A series of pumped storage hydropower projects planned across five states could triple Australia’s electricity storage capacity, according to a new study by a researcher at The Australian National University (ANU).
Professor Jamie Pittock says if the projects go ahead, they will accelerate the country’s transition to renewable energy.
“We’re talking about more than 20 projects being assessed or built. This would put us well on the way to having a national grid that could rely almost entirely on renewables,” Pittock says. “It’s really a game changer. It destroys any argument that solar and wind can’t provide the baseload power needed to keep the lights on in eastern Australia.”
Pittock’s paper outlines the environmental implications of this system. He says it does throw up some unusual challenges. “A lot of people live in rural areas because they don’t want to live next to a big industrial project, it might be a shock if somebody suddenly turns around and says they want to build a reservoir on top of the nearest mountain,” he says.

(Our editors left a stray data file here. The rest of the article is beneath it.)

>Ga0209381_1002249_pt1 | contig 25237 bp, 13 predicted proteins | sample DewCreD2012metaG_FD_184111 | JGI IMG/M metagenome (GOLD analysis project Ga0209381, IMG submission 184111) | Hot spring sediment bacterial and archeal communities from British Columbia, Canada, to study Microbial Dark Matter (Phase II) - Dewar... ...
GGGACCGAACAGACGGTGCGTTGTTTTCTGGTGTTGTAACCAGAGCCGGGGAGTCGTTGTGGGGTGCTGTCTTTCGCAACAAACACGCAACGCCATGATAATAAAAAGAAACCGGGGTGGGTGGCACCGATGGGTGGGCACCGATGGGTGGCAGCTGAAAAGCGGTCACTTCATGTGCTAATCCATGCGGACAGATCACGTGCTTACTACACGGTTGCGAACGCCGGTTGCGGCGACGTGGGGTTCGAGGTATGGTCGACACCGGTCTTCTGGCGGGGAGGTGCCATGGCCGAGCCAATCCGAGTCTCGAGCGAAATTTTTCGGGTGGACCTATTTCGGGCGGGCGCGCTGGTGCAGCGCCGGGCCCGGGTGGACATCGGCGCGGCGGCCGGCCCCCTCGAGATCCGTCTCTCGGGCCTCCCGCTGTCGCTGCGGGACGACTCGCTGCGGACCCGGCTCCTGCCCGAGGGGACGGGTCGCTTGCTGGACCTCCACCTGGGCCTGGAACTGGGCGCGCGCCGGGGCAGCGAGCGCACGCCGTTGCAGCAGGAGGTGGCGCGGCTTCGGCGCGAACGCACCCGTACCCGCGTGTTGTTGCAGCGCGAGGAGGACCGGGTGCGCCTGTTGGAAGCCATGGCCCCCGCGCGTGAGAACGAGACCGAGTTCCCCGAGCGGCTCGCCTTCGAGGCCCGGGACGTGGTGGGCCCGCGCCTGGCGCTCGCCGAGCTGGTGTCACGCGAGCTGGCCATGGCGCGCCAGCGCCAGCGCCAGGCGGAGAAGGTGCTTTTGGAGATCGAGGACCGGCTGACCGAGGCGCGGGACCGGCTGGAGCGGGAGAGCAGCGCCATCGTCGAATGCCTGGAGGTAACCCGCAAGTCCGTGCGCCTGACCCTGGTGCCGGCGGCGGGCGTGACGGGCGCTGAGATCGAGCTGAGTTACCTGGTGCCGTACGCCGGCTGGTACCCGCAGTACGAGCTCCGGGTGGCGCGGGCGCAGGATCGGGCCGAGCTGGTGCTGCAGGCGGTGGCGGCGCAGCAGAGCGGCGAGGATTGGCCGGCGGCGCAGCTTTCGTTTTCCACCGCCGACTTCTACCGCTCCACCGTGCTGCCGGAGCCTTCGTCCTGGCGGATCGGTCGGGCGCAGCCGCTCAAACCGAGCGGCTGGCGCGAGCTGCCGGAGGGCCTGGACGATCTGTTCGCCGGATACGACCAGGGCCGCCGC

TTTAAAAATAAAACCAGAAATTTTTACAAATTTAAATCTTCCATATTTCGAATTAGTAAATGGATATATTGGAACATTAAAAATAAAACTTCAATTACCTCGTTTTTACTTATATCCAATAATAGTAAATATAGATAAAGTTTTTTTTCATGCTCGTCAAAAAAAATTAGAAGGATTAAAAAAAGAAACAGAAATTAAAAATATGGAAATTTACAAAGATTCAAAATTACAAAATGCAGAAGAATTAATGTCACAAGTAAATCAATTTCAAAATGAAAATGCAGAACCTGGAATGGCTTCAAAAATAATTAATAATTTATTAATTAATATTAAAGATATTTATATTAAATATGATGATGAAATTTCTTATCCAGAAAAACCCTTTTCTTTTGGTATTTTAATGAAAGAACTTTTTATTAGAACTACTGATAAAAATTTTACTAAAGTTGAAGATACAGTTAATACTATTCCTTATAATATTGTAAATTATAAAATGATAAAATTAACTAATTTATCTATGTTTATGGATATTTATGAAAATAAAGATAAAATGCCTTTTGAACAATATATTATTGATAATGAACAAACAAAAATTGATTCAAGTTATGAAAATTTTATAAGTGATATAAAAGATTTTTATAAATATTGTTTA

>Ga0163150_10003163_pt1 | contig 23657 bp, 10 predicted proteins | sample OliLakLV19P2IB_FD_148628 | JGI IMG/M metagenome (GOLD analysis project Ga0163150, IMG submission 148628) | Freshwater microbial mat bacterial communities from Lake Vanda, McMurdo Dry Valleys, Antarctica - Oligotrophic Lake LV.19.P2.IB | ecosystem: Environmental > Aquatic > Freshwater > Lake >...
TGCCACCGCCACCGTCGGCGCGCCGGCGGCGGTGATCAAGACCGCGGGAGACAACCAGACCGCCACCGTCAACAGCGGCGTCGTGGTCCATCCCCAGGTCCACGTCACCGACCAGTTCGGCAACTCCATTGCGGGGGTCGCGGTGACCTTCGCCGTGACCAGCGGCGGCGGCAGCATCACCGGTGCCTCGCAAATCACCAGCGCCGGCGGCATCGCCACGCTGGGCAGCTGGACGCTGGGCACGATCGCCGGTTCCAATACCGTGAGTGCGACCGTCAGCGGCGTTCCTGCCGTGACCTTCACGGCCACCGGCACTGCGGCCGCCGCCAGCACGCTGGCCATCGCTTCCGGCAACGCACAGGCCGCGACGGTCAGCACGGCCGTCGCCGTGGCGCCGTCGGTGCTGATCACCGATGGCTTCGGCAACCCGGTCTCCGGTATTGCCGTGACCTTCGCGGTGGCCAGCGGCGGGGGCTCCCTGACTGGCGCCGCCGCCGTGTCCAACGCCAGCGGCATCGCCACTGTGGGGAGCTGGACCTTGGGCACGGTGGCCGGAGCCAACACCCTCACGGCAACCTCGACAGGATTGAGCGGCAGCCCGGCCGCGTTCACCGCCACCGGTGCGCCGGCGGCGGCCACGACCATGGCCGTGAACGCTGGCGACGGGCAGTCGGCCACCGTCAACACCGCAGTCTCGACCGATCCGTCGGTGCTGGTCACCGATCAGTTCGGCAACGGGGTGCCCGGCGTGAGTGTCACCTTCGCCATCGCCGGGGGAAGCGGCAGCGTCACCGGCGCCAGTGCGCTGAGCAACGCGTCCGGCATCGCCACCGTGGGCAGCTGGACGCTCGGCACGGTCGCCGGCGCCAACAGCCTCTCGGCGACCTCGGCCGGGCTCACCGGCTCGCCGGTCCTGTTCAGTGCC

A lot of high-elevation areas that would otherwise be suitable have to be ruled out because of national parks or cultural sites. Other sites are too far from water or existing electricity transmission lines.
Pittock says the sites that could soon be home to pumped storage hydro projects include everything from old quarries to doubling existing pumped hydro schemes and a “green” steel mill.
Pittock says estimates show that about 20 big pumped storage hydro facilities are needed to back up the entire national grid.